Many people have heard of "subliminal" messages that are not consciously perceived by a subject but nonetheless influence his or her behavior. The concept first became publicized in the 1950s, when the advertiser James Vicary claimed that flashing the words "Drink Popcorn" and "Drink Coke" between frames in a movie theater increased Coke sales by 18.1% and popcorn sales by 57.7%. This caused a storm of controversy, although Vicary later admitted that this "study" was a hoax.(1)Many studies carried out in laboratory conditions do show that "subliminal" inputs can be perceived by the nervous system without the awareness of the conscious "I-function". Inputs perceived "subliminally" have also been shown to influence behavior to some extent, in some instances more than supraliminal inputs. These effects, however, are for the most part limited in magnitude and duration.
The literal meaning of the word "subliminal" is rather misleading since it implies that there is an absolute "limen", or threshold, above which inputs are detected by the "I-function" and below which they are not.(2) However, while there are some "supraliminal" inputs of high intensity where perception is always self-reported by experimental subjects, as well as inputs of low intensity that are never reported, there is also a range of input intensities where subjects report only a fraction of the time.(3) The actual experimental definition of the "liminal" or threshold value of an input is the value where conscious perception occurs 50% of the time. The "limen" can also fluctuate with different prevailing conditions.(4) Therefore, an input could be classified as "subliminal" and still be accessible to the I-function.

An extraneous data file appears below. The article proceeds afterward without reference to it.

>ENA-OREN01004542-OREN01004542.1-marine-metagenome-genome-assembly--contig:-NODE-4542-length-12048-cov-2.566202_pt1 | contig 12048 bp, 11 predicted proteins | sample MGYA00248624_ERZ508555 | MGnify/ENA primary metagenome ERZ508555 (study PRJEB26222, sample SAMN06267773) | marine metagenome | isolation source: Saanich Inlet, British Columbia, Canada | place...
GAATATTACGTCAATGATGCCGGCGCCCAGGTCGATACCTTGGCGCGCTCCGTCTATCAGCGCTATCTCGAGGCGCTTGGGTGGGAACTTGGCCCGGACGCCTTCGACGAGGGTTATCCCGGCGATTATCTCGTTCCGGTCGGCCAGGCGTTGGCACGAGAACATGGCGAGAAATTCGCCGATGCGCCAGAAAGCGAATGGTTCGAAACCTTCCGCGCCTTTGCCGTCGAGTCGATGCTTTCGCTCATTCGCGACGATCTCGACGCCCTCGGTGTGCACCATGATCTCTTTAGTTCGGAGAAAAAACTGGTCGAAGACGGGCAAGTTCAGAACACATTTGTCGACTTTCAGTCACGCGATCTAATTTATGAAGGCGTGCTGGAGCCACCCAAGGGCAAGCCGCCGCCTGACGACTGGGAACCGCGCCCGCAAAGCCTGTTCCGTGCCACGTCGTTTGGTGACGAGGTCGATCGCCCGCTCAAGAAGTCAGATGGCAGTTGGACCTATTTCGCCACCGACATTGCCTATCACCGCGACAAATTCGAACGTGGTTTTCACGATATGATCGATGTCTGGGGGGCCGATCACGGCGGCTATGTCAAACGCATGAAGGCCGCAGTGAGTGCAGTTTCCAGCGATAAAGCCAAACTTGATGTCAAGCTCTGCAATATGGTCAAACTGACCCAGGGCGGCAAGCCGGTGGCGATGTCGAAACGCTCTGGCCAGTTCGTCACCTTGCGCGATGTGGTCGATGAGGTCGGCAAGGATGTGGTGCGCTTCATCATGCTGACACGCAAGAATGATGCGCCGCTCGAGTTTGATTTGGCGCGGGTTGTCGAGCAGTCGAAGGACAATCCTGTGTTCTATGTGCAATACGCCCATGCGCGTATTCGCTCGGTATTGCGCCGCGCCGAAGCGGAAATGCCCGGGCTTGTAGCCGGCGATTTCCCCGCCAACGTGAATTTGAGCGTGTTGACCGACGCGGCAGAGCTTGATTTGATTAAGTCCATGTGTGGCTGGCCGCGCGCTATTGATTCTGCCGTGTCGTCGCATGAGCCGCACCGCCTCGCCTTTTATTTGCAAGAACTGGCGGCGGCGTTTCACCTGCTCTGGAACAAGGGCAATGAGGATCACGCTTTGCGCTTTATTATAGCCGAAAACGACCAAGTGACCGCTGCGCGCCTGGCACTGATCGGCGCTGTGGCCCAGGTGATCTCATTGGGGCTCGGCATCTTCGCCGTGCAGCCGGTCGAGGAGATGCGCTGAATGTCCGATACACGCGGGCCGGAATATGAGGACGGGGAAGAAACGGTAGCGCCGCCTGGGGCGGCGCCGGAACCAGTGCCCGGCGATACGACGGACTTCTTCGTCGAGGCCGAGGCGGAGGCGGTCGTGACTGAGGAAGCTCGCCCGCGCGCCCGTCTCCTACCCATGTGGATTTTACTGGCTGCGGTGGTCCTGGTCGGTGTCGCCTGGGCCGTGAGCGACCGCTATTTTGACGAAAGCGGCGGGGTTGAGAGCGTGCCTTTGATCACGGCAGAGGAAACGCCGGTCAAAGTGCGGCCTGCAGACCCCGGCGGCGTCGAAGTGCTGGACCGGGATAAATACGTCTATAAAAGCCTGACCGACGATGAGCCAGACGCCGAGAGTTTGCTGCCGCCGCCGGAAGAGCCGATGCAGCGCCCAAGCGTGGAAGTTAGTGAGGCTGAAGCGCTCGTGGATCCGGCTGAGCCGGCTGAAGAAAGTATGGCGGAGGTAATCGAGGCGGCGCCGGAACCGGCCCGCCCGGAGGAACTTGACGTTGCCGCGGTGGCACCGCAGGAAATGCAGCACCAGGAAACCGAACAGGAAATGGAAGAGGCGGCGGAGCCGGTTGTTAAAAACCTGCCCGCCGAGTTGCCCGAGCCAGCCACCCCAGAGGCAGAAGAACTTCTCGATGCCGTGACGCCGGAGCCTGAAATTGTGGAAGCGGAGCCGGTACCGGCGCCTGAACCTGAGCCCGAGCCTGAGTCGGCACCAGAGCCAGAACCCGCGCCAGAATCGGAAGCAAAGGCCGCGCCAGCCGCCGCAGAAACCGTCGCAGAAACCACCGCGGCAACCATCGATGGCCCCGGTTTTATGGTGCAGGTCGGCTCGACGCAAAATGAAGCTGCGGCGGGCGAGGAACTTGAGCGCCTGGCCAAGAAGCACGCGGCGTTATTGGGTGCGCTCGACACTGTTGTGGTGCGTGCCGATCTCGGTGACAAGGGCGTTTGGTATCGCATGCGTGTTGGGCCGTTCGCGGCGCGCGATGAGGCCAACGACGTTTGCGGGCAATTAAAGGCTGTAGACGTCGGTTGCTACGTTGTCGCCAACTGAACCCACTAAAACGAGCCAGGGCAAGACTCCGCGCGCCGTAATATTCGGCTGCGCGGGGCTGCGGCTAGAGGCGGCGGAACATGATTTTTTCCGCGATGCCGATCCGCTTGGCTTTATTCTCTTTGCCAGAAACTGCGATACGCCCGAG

Some experiments that indicate a conflict between "self-report" of the perception of an input by a subject and other evidence of perception are "forced-choice" experiments, in which subjects who self-report that they cannot perceive an input are directed to guess what it is from a number of presented choices. The accuracy rate of such "forced choices" usually exceed chance.(2) An early experiment conducted in 1898 involved flash cards imprinted with characters that were presented to subjects at such a distance that they reported only "a dim, blurred, spot or dot". However, if the subjects were forced to guess what the character was, their accuracy was greater than chance.(5)
Other experiments utilized conditioning and the Galvanic Skin Response, changes in skin conductance to electricity that can be measured by a polygraph, to create a response other than self-report that could be indicate perception of an input. Subjects were first conditioned to increase their GSR upon presentation of a series of nonsense syllables like ZUM and TOV by pairing them with a mild electric shock. The syllables, mixed with new ones, were then presented at a short time exposure providing no self-report of perception. However, the subliminally presented...